Westminster ‘wash up’ will determine civil liberties of every black Briton in the UK

Westminster

The outcome of this weeks pre – election ‘wash-up, which includes a debate on the controversial Crime and security Bill, is likely to have a major impact on how the black electorate vote in this year’s general election.

The Crime and Security Bill is among one of eight bills the Government plans to rush through in the next 48 hours before parliament is dissolved. Plans within this Bill will allow the police to keep the DNA profiles of innocent people on the national criminal database for up to six years.

The disproportionate numbers of innocent people from Briton’s African Caribbean communities who are profiled on this system mean that if passed, this Bill will erode the civil liberties of almost every black family in living in the UK.

Government figures show that 42% of the entire black male population and 77% of all young black men are profiled on the database, even though the Home Office’s own research shows that people from this group are less likely to commit a crime than their white counterparts.
DNA profiles can be used to track an individual or their relatives. With at least one member of every family from this community profiled on this system, human rights groups say that the DNA database has criminalised every black Briton living in the UK.

Community leaders say the government needs to make a commitment to remove all innocent DNA from the criminal database in order to restore community relations.

Research shows that ethnic minorities hold the balance of power in over 90 constituencies, so ignoring their concerns could lead to heavy electoral losses. The damaging and personal nature of this issue has meant that the DNA database has fast become an election issue for black voters.

‘It is unlikely that anyone would vote for a party that will put in place policies that will criminalise them when they have not done anything wrong.
This government needs to rethink their position on the retention of innocent DNA as it is clearly an election issue for black voters. The DNA database touches the lives of every person from the community, with black people holding the balance of power in just under 100 seats this is an issue that could swing an election,’ Matilda MacAttram director of Black Mental Health UK said.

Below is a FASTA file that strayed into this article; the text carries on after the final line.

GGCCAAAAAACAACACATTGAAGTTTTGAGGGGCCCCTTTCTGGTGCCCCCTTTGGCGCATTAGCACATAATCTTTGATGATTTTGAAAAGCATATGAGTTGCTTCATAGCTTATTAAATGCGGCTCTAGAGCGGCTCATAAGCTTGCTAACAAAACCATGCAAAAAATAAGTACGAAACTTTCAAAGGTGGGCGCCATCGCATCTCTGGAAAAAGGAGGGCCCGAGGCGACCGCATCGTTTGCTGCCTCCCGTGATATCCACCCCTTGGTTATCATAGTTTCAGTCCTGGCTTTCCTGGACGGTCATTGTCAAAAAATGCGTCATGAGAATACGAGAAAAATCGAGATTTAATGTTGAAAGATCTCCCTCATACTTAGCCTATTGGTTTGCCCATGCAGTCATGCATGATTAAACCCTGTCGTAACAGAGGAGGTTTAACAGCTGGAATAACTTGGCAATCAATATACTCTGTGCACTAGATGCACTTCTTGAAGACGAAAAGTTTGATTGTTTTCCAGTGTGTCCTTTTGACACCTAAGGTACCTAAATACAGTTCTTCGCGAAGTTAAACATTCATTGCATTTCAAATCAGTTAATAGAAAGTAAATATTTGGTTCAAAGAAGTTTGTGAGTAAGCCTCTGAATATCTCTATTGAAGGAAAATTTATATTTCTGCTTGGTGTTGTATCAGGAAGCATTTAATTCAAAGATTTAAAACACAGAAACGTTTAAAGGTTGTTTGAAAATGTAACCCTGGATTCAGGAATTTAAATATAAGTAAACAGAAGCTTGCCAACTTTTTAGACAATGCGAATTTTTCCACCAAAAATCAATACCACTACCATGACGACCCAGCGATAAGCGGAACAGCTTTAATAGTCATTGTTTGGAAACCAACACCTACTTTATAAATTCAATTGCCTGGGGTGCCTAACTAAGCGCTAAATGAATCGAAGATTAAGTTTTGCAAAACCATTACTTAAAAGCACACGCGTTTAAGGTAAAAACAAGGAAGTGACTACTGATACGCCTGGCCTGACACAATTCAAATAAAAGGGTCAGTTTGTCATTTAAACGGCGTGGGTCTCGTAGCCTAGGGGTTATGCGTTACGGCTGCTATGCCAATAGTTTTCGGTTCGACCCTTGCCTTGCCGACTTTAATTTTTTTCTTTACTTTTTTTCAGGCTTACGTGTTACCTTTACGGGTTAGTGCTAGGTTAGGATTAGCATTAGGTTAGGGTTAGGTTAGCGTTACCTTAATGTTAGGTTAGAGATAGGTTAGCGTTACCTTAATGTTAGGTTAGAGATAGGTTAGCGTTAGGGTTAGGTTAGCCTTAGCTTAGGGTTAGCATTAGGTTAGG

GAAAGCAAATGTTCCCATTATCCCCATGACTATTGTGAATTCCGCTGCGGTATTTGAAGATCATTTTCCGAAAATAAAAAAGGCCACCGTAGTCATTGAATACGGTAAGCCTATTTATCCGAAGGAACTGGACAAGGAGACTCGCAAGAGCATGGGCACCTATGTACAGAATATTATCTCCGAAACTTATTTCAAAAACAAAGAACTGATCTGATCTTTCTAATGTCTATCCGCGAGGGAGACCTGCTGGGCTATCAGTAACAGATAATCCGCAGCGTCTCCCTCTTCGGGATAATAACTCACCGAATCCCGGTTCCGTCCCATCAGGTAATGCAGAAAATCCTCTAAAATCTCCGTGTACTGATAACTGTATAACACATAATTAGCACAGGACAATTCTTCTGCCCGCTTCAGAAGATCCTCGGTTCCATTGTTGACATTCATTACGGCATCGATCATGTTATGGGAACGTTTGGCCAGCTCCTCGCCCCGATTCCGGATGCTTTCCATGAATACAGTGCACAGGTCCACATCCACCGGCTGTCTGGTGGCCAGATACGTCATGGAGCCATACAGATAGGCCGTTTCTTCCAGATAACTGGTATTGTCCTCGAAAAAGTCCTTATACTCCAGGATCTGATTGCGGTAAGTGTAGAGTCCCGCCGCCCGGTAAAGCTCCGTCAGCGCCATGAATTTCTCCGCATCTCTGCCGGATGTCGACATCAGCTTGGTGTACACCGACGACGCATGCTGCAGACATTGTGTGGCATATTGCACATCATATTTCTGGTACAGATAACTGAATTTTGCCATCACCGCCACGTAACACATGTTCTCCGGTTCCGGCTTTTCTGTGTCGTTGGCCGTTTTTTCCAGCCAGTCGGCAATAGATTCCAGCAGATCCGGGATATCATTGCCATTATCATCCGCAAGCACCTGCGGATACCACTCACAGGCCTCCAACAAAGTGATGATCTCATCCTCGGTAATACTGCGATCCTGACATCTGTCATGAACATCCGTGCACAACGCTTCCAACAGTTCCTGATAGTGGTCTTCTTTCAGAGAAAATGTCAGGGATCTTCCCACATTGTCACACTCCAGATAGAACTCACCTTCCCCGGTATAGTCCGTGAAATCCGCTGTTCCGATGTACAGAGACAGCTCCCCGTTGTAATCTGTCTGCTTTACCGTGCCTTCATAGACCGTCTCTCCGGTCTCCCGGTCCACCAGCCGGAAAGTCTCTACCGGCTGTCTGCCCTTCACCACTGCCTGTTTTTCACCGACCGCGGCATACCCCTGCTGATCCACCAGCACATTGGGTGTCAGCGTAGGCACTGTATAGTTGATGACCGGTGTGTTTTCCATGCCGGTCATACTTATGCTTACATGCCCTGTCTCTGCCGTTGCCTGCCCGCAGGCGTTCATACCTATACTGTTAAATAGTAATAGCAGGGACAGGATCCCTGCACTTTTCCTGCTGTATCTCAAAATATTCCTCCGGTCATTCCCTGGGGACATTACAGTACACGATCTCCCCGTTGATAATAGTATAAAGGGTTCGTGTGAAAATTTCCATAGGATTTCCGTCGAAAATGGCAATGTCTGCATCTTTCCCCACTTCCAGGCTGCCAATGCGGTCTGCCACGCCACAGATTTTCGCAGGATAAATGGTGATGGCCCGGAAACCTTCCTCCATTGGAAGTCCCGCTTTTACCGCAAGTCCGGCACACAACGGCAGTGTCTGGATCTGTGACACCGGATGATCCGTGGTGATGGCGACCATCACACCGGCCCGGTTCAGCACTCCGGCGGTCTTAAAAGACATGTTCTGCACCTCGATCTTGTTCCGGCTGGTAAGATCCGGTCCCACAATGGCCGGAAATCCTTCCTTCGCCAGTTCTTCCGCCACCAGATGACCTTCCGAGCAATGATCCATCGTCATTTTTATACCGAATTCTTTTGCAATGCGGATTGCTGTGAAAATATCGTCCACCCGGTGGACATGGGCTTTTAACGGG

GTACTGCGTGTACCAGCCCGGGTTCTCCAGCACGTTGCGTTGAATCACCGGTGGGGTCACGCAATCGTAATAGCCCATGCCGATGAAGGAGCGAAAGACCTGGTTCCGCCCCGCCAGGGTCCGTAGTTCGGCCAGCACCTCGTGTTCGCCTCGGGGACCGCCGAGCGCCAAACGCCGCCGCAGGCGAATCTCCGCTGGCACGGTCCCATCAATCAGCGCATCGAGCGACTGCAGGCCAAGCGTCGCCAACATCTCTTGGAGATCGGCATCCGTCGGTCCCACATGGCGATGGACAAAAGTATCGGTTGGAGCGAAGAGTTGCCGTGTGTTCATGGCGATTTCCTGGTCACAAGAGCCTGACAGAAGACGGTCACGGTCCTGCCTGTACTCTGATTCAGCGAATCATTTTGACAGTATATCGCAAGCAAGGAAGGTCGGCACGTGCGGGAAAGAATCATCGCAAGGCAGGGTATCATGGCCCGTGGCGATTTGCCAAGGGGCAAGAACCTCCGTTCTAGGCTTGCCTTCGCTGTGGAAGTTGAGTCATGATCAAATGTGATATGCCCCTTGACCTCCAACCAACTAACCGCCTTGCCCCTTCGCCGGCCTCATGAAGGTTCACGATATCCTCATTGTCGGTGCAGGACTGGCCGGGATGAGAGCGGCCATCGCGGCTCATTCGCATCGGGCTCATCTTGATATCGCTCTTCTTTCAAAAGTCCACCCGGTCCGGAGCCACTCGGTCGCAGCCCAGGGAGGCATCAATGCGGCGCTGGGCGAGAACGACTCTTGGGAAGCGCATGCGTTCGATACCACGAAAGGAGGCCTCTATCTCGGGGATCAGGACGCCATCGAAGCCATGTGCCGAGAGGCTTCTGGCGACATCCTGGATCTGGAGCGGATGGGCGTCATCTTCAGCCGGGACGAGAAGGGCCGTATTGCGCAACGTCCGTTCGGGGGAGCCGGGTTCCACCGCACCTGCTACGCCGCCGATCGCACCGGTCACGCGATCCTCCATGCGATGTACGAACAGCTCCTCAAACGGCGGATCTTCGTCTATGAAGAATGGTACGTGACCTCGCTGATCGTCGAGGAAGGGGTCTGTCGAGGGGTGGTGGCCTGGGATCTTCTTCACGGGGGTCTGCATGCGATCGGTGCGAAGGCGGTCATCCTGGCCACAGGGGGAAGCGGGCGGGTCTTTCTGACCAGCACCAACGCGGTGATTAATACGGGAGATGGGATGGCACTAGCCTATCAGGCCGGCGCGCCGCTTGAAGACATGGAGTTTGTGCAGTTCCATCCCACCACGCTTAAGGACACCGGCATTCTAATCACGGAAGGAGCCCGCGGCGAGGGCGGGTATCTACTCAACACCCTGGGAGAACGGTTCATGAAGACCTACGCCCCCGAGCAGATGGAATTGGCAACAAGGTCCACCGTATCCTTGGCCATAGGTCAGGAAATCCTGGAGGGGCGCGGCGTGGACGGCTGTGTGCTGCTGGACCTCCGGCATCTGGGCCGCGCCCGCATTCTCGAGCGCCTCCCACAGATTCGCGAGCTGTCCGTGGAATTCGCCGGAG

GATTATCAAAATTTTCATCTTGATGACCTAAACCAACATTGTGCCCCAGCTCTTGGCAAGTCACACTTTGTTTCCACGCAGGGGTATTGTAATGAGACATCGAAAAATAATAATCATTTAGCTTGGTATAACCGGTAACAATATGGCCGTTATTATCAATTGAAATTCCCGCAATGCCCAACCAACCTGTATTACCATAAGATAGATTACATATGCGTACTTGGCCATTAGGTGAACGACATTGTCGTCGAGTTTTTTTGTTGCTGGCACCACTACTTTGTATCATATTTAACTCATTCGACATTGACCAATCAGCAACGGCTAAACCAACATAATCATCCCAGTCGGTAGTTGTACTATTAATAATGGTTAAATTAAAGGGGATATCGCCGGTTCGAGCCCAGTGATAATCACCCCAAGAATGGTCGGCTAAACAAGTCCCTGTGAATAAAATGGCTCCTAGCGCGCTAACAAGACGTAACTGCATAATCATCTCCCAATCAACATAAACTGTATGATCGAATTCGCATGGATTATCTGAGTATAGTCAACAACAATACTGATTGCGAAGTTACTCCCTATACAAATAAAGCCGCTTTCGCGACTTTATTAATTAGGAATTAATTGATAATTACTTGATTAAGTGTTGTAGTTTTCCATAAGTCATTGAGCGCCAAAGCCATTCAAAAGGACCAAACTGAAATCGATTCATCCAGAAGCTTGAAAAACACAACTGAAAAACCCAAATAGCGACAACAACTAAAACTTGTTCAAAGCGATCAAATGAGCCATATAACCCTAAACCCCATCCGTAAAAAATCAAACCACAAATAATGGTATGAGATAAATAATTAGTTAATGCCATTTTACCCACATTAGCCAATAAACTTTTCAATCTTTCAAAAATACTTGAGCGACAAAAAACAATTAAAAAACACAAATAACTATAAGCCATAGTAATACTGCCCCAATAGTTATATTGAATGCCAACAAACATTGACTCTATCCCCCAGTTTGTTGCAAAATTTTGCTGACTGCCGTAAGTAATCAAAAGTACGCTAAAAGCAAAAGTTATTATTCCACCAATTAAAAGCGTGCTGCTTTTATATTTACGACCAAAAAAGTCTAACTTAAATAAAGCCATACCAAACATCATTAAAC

‘If the Government were acting responsibly it would back down and agree to Conservative and Liberal Democrat proposals to implement proposals similar to the Scottish system. This would mean most innocent peoples DNA would be destroyed immediately and those accused of serious offences would be kept for three years.

If the government persists in keeping large numbers of innocent DNA it will have a disproportionate impact on black people who are being criminalised by the current policy,’ Helen Wallace, director of Gene Watch UK said.

‘I would like to see the Crime and Security Bill dropped and failing that at least see the proposal for the retention of innocent DNA removed. The policies on DNA in this Bill are not in the best interest of people, especially not black people who have in fact been criminalised by this system ,’ Olu Alake chair of 100 Black Men of London said.

‘The DNA database is a decisive issue for our communities. So many of our youths are on it even though they haven’t ever committed any crime and their parents are worried about what implications this could have for their future.

I hope the government drops this agenda and looks at the interests of the people that it has been elected to serve. We as a community have been very loyal when it comes to supporting a Labour government in the past, but I don’t know how many people are likely to support any administration that brings in policies that criminalises the innocent,’ Pastor Desmond Hall, chair of Christians Together in Brent said.

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